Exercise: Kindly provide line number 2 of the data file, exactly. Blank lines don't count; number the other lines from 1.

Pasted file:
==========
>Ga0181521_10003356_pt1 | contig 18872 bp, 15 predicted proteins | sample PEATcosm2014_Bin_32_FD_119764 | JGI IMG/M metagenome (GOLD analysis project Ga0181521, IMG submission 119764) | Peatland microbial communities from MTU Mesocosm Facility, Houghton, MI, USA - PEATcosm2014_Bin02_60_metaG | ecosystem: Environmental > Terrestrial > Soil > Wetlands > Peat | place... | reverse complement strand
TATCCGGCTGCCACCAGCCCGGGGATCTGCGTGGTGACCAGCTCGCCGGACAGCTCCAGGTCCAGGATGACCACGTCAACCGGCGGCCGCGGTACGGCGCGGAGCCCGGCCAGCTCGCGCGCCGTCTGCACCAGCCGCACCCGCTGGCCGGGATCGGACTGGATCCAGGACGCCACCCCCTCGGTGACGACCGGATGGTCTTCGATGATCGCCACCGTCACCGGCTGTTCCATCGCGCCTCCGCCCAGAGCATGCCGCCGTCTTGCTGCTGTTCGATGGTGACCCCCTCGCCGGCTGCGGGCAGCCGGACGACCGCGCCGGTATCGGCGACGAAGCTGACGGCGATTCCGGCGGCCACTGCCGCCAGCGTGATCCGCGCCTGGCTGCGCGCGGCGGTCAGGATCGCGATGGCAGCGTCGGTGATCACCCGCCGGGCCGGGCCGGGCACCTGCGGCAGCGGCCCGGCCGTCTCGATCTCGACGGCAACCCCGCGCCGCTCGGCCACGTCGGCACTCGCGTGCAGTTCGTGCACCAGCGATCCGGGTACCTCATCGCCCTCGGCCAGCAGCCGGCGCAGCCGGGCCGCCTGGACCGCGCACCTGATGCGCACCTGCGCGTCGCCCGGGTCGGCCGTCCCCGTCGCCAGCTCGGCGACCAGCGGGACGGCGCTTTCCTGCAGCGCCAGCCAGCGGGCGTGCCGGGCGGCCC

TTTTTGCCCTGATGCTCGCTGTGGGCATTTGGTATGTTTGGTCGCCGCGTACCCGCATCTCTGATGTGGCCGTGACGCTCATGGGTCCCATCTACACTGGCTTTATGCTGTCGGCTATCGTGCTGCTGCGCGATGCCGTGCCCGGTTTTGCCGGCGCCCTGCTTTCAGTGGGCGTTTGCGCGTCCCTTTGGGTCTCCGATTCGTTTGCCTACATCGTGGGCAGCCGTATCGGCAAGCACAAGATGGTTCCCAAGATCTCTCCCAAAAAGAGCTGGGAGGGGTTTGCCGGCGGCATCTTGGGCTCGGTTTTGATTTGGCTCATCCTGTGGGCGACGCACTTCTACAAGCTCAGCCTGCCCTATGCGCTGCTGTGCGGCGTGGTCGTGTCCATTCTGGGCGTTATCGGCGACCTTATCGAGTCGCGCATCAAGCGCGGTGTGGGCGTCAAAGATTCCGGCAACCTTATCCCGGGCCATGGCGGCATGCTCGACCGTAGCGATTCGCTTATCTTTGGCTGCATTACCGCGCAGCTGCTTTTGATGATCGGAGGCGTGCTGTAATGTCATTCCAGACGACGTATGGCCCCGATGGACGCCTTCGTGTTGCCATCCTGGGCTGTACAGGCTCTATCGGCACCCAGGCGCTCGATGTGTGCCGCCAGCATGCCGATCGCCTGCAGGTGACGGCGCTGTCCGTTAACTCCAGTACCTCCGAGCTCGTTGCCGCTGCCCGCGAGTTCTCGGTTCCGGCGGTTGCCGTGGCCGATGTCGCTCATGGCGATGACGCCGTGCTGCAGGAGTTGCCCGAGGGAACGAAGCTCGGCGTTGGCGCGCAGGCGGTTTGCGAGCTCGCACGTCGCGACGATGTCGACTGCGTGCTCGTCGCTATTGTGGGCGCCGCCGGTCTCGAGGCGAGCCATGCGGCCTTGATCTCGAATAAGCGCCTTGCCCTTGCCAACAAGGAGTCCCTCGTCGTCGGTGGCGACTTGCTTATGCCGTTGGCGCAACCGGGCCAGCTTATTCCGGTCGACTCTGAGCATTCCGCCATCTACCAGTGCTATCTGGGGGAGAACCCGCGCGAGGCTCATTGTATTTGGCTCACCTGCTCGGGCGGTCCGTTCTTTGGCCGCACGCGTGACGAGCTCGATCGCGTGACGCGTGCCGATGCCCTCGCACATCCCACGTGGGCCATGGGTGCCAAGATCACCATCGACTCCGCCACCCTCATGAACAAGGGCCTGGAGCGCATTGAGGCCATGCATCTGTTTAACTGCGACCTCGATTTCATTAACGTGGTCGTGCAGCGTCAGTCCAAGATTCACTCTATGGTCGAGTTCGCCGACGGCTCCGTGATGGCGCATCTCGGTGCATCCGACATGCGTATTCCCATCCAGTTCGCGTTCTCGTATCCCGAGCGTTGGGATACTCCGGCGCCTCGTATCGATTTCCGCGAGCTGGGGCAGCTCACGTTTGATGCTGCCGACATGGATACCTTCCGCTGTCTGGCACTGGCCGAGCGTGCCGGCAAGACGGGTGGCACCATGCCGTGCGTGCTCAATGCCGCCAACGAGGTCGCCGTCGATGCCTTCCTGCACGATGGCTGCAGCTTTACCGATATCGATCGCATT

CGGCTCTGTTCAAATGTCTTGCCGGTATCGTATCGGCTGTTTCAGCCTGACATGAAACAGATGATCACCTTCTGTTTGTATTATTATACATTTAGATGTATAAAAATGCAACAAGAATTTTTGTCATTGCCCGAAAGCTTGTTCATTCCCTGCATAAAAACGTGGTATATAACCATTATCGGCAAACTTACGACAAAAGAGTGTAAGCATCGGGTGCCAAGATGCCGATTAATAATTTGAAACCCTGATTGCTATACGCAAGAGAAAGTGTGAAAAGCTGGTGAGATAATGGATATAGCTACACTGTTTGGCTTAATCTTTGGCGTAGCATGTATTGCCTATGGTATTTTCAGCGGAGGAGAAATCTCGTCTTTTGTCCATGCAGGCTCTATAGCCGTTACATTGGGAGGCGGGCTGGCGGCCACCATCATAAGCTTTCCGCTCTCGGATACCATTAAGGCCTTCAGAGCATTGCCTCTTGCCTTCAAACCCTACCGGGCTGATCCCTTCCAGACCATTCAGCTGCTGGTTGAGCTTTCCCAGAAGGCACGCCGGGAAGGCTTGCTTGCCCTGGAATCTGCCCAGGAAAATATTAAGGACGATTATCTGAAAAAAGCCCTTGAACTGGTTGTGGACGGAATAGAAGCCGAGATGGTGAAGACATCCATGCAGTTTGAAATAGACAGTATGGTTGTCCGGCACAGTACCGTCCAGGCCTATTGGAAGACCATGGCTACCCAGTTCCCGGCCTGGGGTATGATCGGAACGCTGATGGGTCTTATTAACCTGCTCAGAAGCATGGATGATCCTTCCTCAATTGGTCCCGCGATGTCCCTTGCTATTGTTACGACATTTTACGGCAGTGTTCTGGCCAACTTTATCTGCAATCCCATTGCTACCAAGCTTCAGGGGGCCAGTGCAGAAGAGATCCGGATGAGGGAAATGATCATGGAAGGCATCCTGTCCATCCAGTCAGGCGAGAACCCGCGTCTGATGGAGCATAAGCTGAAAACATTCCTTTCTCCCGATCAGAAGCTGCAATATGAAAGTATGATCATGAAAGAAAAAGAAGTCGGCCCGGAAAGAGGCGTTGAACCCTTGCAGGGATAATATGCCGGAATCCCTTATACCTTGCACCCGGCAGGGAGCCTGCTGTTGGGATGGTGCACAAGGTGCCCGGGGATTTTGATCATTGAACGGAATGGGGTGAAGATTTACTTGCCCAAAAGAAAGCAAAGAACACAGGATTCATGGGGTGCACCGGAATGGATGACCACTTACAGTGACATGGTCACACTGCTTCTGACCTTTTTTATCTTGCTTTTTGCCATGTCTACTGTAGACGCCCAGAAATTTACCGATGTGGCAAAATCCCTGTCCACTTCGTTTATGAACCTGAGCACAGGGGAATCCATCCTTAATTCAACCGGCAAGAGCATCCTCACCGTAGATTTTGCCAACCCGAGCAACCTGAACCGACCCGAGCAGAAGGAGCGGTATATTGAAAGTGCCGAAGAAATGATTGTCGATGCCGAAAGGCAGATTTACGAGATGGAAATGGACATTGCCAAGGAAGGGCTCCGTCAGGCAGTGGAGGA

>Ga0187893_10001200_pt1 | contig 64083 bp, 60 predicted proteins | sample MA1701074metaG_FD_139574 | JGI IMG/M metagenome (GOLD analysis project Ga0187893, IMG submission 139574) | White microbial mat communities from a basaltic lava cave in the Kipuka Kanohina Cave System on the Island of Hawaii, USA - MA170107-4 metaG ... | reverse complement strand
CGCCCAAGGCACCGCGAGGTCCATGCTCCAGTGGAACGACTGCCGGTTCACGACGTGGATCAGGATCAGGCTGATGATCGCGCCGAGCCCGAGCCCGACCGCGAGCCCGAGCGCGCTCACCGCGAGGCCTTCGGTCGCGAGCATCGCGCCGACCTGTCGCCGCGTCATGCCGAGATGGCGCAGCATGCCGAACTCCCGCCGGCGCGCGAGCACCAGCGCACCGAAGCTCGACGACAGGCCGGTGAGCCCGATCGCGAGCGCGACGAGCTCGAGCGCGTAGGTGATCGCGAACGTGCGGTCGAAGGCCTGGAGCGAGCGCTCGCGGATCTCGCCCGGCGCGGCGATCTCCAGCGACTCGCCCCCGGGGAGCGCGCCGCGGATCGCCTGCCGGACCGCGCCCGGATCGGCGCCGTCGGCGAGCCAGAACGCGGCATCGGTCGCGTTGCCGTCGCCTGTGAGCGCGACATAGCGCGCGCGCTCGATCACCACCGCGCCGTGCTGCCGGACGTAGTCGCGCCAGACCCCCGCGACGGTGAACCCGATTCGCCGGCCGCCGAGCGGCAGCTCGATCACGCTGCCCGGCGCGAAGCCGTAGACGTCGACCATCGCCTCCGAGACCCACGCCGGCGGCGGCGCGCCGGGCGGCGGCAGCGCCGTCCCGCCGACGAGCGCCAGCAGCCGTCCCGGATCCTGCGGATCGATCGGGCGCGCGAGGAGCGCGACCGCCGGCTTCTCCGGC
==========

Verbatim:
TATCCGGCTGCCACCAGCCCGGGGATCTGCGTGGTGACCAGCTCGCCGGACAGCTCCAGGTCCAGGATGACCACGTCAACCGGCGGCCGCGGTACGGCGCGGAGCCCGGCCAGCTCGCGCGCCGTCTGCACCAGCCGCACCCGCTGGCCGGGATCGGACTGGATCCAGGACGCCACCCCCTCGGTGACGACCGGATGGTCTTCGATGATCGCCACCGTCACCGGCTGTTCCATCGCGCCTCCGCCCAGAGCATGCCGCCGTCTTGCTGCTGTTCGATGGTGACCCCCTCGCCGGCTGCGGGCAGCCGGACGACCGCGCCGGTATCGGCGACGAAGCTGACGGCGATTCCGGCGGCCACTGCCGCCAGCGTGATCCGCGCCTGGCTGCGCGCGGCGGTCAGGATCGCGATGGCAGCGTCGGTGATCACCCGCCGGGCCGGGCCGGGCACCTGCGGCAGCGGCCCGGCCGTCTCGATCTCGACGGCAACCCCGCGCCGCTCGGCCACGTCGGCACTCGCGTGCAGTTCGTGCACCAGCGATCCGGGTACCTCATCGCCCTCGGCCAGCAGCCGGCGCAGCCGGGCCGCCTGGACCGCGCACCTGATGCGCACCTGCGCGTCGCCCGGGTCGGCCGTCCCCGTCGCCAGCTCGGCGACCAGCGGGACGGCGCTTTCCTGCAGCGCCAGCCAGCGGGCGTGCCGGGCGGCCC